Office Depot donated a $500,000 check to the Department of Industrial Engineering at the University of Miami on Feb. 2 as part of a new project to expand the college’s research capabilities.
As the chief executive officer of Office Depot, Steve Odland stood behind a podium surrounded by students, faculty members and President Donna E. Shalala, to introduce the half-million dollar check.
Odland expressed his high hopes for the future of the School of Engineering to improve the current supply disbursement method.
“This is a special gift because Office Depot, unlike other companies, was built with a lot of effort,” Odland said. “We have 30 facilities in the United States and even though we have a good supply chain program, we do not have enough.”
The donation, a component of Office Depot’s new $4.5 million Education and Diversity Partnership Program, will be used to build a new laboratory at the industrial engineering department.
The new facility, which will operate in conjunction with the Anthony Burns Center for Advanced Supply Chain Management and the Industrial Assessment Center, will consist of more faculty members and equipment to conduct supply chain research that will allow the University to conduct business at the local, national and international levels.
Andre Espaulding, assistant director of the Burns Center, said the grant will help in Shalala’s continuing private donation campaign.
“The grant is to help strengthen the University’s national ranking,” he said.
Espaulding said the School of Engineering is creating an awareness campaign as part of the project.
“We first want to get the lab complete. Then we want to bring in faculty from all over the school by preparing an awareness campaign,” Espaulding said.
According to Espaulding, the goal of the Industrial Engineering Department is to work with Latin America on supply chain network simulations.
Shihab Asfour, professor and chairman of department of industrial engineering, said part of the research will be based on frequency technology and on the reduction of energy costs.
“We are trying to help the U.S. industry in particular,” Asfour said. “We are trying to save energy.”
The industrial department uses electrical cables that feed the transducers placed inside a number of equipment such as air conditioning units. Once fed, samples of what was recorded are taken to determine the amount of energy that is used on a daily basis at several workplaces. Asfour said this method makes it harder to keep track of the consumption of energy.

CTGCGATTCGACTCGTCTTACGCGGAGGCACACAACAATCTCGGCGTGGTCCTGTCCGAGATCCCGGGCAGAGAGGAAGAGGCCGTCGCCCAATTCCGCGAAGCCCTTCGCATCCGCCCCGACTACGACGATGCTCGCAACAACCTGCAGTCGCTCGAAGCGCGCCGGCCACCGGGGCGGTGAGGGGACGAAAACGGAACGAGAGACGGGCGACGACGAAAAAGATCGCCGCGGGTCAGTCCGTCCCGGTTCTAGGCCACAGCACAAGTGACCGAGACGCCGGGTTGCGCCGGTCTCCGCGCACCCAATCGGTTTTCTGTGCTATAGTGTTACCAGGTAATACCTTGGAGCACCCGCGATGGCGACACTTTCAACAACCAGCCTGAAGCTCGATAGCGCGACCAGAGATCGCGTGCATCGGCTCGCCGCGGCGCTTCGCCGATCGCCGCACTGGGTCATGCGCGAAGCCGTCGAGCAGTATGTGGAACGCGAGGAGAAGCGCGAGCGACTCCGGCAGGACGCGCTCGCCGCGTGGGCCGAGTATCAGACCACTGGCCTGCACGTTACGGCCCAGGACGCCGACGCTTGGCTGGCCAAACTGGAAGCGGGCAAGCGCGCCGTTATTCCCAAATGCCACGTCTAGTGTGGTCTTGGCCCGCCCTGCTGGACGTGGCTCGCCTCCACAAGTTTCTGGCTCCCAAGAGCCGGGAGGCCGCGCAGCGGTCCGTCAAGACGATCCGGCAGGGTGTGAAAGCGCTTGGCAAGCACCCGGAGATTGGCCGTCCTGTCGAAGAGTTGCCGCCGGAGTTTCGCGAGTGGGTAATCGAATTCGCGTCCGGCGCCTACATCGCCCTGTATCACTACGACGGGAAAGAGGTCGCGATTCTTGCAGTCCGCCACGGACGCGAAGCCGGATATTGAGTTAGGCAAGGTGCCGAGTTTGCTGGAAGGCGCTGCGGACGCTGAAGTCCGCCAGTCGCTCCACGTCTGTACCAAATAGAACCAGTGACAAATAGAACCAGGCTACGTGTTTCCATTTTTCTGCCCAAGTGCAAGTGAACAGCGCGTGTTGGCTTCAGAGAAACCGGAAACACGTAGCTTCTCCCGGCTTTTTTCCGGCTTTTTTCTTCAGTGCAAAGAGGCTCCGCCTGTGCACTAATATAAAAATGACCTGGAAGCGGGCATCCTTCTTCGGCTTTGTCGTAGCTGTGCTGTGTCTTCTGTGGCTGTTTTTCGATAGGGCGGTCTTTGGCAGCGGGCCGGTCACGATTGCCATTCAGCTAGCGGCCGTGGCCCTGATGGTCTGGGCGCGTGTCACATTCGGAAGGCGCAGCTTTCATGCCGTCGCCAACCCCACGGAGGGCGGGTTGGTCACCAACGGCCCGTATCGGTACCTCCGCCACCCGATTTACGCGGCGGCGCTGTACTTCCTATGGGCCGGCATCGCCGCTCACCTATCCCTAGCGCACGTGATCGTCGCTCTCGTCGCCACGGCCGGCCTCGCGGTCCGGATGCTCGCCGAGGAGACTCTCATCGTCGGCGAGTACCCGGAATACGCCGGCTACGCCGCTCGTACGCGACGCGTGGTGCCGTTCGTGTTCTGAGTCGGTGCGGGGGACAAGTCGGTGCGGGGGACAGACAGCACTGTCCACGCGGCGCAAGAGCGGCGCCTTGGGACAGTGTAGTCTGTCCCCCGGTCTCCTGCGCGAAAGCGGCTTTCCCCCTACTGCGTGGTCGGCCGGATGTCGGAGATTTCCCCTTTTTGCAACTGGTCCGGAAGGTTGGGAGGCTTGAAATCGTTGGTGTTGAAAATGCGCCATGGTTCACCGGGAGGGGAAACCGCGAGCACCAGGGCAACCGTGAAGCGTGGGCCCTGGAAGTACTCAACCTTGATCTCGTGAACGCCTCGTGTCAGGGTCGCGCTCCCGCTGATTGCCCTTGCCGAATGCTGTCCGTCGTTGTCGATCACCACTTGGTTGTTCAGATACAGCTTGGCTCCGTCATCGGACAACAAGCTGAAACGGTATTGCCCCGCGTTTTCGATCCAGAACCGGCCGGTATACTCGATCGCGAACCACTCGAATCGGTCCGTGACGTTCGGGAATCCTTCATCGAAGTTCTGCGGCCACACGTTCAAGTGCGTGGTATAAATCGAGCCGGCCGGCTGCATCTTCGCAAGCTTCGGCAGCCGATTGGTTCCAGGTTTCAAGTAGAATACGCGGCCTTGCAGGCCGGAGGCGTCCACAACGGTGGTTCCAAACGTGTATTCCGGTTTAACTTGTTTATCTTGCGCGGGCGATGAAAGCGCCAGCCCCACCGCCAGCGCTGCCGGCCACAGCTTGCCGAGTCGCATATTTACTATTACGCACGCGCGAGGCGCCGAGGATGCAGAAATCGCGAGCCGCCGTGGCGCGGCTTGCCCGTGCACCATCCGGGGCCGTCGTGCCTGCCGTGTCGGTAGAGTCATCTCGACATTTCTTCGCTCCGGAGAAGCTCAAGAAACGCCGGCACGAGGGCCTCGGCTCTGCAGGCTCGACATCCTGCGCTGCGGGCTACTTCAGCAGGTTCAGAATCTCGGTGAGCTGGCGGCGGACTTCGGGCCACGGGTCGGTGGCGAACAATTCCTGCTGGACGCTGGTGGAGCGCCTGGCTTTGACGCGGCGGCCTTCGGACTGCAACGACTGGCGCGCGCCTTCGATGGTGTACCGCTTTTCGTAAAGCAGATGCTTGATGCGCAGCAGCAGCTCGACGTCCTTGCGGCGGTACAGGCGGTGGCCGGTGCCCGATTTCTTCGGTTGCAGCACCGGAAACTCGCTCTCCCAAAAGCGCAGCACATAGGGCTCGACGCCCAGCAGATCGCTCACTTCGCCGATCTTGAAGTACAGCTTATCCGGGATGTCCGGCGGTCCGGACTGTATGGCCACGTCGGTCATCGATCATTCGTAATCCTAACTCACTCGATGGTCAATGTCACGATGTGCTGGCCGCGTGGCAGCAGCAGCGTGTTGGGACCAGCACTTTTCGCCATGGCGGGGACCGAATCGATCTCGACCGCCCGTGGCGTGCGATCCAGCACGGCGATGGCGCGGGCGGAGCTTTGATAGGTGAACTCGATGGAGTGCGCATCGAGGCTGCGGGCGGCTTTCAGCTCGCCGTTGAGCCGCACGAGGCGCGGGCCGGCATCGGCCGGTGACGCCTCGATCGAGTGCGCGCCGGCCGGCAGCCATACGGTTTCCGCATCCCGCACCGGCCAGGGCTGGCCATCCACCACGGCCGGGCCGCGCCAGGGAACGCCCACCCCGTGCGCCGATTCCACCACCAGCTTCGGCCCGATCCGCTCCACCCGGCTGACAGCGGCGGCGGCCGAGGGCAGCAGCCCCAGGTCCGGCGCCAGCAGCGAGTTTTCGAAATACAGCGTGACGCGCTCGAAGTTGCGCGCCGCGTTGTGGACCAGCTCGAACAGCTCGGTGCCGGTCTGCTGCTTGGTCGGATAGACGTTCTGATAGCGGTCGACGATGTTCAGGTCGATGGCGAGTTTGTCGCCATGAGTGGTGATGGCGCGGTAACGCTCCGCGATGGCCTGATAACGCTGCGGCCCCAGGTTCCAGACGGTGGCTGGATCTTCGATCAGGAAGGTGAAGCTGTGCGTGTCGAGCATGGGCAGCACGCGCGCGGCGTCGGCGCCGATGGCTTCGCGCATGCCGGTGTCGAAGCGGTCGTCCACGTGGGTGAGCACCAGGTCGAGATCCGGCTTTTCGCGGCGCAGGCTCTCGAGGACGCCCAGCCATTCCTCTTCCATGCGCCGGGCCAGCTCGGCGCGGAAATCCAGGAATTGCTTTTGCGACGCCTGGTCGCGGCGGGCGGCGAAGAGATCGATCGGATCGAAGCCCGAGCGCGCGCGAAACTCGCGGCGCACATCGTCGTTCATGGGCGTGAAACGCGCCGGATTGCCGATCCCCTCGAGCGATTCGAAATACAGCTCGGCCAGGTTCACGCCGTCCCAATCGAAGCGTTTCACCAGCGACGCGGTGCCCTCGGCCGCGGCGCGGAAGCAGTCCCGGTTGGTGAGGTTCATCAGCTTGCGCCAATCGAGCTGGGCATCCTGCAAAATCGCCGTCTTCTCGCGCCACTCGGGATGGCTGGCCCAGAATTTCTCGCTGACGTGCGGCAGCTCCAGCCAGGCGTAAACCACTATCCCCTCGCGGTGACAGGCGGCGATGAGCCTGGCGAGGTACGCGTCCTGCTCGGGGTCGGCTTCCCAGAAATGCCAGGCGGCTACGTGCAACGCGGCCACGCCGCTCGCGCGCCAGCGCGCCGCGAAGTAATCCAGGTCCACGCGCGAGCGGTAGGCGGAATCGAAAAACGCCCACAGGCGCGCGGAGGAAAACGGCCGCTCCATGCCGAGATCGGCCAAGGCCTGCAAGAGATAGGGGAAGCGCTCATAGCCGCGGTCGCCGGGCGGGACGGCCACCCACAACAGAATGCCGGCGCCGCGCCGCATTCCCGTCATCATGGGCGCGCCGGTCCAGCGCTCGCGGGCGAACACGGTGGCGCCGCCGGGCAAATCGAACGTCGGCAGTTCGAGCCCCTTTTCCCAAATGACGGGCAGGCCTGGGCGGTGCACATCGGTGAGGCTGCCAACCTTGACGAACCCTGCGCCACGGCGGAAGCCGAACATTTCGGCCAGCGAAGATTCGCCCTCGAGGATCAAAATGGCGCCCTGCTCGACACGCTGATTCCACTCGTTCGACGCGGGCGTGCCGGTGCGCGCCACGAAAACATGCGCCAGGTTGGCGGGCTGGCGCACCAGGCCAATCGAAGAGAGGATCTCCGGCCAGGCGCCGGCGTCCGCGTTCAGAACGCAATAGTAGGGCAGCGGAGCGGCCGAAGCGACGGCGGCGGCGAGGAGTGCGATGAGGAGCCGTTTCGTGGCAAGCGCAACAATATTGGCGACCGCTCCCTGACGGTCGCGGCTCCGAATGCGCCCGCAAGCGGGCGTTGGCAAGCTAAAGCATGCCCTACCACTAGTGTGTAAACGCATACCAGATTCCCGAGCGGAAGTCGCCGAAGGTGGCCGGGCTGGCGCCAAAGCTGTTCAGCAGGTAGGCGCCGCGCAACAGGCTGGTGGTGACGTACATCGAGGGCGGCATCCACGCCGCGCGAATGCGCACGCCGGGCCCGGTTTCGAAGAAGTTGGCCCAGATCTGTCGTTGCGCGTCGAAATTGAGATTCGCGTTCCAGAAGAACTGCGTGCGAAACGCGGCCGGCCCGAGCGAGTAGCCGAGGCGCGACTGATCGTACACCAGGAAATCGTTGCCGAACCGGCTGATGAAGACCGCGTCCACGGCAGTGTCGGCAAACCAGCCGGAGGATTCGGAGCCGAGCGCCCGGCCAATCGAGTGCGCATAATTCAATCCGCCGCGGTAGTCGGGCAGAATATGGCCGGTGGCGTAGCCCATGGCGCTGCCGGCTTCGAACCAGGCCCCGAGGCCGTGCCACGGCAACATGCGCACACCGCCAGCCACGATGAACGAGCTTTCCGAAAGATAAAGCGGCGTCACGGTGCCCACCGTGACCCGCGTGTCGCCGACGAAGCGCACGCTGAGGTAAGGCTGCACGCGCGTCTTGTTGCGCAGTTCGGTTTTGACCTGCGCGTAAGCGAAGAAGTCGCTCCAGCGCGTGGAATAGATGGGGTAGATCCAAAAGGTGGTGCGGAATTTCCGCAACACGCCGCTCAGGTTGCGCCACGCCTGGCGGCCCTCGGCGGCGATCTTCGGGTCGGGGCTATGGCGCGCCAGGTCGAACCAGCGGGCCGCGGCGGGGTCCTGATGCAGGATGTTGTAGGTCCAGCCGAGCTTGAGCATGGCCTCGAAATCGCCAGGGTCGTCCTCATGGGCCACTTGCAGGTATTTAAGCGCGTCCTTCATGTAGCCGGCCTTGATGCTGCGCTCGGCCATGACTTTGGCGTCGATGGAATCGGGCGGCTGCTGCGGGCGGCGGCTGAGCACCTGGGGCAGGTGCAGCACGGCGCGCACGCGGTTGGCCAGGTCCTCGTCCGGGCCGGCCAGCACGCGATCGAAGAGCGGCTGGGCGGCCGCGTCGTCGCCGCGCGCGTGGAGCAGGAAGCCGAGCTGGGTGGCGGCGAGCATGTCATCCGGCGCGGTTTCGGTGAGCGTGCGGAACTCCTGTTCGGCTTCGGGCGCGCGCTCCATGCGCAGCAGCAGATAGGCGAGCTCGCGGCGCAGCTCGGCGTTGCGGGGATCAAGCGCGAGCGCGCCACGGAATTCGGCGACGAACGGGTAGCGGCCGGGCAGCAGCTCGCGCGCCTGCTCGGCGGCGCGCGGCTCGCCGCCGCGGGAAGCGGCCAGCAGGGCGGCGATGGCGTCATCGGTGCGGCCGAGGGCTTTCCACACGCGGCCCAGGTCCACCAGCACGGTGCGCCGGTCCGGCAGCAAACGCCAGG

“We want to develop a wireless solution to measure energy,” he said.
Approximately 19 students were present at the event, which took place at the School of Engineering courtyard.
Annette Avadin, freshman, said the grant is a good opportunity for every engineering major.
“I think it is great that we have such a good connection to other companies,” she said.
Bianca Maceo, freshman, said she hopes for more donations.
“Hopefully other companies will get inspired and donate,” Maceo said.
The laboratory will be used in part by students that belong to the Senior Design Project, where students work on numerous engineering cases that are later applied to real life.
Lewis Temares, dean of the College of Engineering, said he is been hoping for something like this.
“One of the things I have been trying to pursue is supply chain management, and Office Depot is a leader in supply chain management,” Temares said.
Temares said this will allow for higher employment of students.
“All of this will lead to more jobs because Miami is a service center,” Temares said.
Shalala said this is a great opportunity for the entire school.
“This innovation laboratory will take us to a new level,” Shalala said.
Fanny Olmo can be contacted at email@example.com.